a tensioning device supported in said housing for engagement with said blind to urge a retraction of said blind into said housing;
a first pair of attachment supports located vertically above said first housing supports adjacent said roof for selective engagement with said handle to restrain said blind in a vertically extended position with respect to said housing to form a barrier between said rear cargo area and said passenger compartment;
a second pair of attachment supports located adjacent said rear wall proximate to said floor for selective engagement with said handle to restrain said blind in a horizontally extended position with respect to said housing when mounted in said first housing supports to form a covering over said floor;
a third pair of attachment supports located adjacent said rear wall and spaced above said second pair of attachment supports for selective engagement with said handle to restrain said blind in a generally horizontally extended position elevated above said floor when said housing is selectively mounted in said second housing supports; and
an intermediate pair of attachment supports positioned between said first and second housing supports for selective engagement with said handle to restrain said blind in a generally vertically extended position with said handle being at a height to form a storage pocket against said rear seat.
6. The automobile of claim 5 wherein said second housing supports incorporate a fourth pair of opposed attachment supports.
7. The automobile of claim 6 wherein said blind is extendible from said housing mounted in said first housing supports, around a secondary handle mounted in said fourth pair of attachment supports and restrained by connecting said handle into said third pair of attachment supports to restrain said blind in a horizontal orientation elevated above said floor to form a privacy cover for said rear cargo area.
8. The automobile of claim 7 wherein said housing incorporates a sixth pair of attachment supports to permit said blind to encircle objects adjacent said housing and to connect said handle to said sixth pair of attachment supports to wrap around said objects.
9. The automobile of claim 5 further comprising:
third housing supports located proximate to said floor between said first housing supports and said second attachment supports; and
second intermediate attachment supports located in said opposing sidewalls vertically above said third housing supports for selective engagement with said handle to restrain said blind in a vertically extended position with respect to said housing being mounted in said third housing supports to form a rear cargo area divider.
10. The automobile of claim 9 wherein said third housing supports are positioned approximately midway between said first housing supports and said second attachment supports to divide said rear cargo area into a front portion and a rearward portion.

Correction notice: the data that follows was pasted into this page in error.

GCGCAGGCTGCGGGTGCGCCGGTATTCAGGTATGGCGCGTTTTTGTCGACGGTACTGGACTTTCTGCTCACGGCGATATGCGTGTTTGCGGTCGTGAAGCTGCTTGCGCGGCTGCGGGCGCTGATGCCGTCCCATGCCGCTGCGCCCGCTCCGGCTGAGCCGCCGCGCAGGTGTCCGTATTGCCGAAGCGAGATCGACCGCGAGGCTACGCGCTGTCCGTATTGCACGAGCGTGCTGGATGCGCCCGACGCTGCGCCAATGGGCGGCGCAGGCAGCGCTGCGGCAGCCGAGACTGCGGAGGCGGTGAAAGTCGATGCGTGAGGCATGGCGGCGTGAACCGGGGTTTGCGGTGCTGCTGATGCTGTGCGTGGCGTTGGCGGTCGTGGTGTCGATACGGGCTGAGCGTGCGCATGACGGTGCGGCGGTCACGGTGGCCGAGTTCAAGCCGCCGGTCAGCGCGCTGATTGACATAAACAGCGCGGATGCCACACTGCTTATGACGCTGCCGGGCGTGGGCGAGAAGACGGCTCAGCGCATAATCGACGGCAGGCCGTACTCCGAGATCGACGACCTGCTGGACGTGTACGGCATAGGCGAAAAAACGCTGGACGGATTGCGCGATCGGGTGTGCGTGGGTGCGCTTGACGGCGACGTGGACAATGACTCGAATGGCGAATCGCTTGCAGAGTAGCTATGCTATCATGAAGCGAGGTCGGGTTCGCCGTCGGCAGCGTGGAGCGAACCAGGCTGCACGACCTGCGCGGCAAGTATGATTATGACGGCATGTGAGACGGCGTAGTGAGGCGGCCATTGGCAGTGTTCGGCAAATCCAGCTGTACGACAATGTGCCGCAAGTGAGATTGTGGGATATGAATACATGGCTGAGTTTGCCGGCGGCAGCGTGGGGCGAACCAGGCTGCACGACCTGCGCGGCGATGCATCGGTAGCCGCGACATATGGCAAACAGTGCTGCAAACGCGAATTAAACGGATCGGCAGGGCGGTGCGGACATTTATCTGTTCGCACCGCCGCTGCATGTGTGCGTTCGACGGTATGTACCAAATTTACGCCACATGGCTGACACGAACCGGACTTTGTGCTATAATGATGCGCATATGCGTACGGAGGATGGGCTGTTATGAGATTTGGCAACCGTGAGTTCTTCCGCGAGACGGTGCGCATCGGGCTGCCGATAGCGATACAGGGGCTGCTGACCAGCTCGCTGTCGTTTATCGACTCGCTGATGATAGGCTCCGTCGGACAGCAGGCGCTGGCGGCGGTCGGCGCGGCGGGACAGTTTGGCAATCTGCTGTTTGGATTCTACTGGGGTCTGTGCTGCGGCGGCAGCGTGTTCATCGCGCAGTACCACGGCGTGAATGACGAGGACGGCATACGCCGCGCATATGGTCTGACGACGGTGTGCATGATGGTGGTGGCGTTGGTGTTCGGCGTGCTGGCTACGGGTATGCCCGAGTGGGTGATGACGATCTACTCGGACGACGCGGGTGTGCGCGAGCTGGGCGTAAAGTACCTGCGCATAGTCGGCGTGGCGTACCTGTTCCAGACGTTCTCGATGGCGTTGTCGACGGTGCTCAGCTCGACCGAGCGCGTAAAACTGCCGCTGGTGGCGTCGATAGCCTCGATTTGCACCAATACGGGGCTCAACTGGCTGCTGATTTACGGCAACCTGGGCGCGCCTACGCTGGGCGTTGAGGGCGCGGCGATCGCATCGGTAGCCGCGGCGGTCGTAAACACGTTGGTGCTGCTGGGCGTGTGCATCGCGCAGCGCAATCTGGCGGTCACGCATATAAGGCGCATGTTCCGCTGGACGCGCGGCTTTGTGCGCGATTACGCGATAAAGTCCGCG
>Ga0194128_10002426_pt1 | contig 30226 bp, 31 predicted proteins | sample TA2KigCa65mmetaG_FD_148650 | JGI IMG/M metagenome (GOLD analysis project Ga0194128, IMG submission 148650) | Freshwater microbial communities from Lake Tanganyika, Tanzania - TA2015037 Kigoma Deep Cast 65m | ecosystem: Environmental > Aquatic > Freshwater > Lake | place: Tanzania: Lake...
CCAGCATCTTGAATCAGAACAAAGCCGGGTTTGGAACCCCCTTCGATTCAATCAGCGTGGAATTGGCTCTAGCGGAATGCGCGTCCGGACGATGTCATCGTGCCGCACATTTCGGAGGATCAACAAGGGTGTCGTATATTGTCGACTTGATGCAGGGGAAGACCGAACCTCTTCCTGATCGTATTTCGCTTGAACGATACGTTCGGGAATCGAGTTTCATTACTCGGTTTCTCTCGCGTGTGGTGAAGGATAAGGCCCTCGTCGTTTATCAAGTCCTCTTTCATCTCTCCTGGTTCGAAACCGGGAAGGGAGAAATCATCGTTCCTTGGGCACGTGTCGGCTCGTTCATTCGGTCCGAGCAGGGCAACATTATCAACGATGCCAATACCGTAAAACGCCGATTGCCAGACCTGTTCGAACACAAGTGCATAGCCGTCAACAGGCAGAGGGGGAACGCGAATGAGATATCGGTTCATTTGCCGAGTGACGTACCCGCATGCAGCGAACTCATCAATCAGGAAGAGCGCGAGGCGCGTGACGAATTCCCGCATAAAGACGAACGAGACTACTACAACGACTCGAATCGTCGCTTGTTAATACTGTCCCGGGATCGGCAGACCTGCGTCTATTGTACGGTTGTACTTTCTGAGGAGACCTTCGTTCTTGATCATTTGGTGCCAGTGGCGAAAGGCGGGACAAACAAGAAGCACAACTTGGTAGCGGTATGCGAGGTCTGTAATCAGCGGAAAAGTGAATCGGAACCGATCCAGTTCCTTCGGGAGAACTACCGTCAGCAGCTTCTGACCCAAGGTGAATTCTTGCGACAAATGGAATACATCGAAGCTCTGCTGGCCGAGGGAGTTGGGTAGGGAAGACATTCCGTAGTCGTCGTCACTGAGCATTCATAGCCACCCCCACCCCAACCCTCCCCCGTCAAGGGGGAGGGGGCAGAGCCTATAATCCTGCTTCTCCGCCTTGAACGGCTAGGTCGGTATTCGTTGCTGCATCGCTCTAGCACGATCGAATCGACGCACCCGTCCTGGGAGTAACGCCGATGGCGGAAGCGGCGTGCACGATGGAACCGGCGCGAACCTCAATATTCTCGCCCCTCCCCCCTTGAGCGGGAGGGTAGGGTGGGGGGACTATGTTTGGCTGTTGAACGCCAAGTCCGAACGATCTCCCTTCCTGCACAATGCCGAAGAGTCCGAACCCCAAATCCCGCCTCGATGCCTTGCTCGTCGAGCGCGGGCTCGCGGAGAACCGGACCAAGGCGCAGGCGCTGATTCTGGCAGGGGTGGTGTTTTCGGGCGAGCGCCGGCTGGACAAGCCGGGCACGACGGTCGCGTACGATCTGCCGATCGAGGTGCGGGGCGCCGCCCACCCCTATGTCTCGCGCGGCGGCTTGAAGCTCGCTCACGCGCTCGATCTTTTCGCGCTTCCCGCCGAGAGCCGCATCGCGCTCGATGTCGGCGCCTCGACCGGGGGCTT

11. In an automobile having a rear cargo area defined by transversely spaced, generally vertically oriented sidewalls, a upper roof, a lower floor, a rear seat of a passenger compartment of said automobile, and a rear wall, the improvement comprising:
a screen apparatus including an elongated housing; a blind extendible from said housing, said blind including a handle; and a tensioning device supported in said housing for engagement with said blind to urge a retraction of said blind into said housing;
said sidewalls including multiple housing supports for selectively mounting said housing for deployment of said blind, including:
first housing supports located adjacent said rear seat and proximate to said floor to position said housing adjacent said floor;
second housing supports positioned vertically above said first housing supports to permit a selective relocation of said housing at a second position elevated above said floor; and
third housing supports located proximate to said floor and rearwardly of said first housing supports to permit a selective relocation of said housing at a second position adjacent said floor;
said sidewalls further including multiple attachment supports for selective engagement with said handle to restrain said blind in an extended position relative to said housing, said multiple attachment supports including:
a first pair of attachment supports located vertically above said first housing supports adjacent said roof for selective engagement with said handle to restrain said blind in a vertically extended position with respect to said housing when mounted selectively in said first and second housing supports to form a barrier between said rear cargo area and said passenger compartment;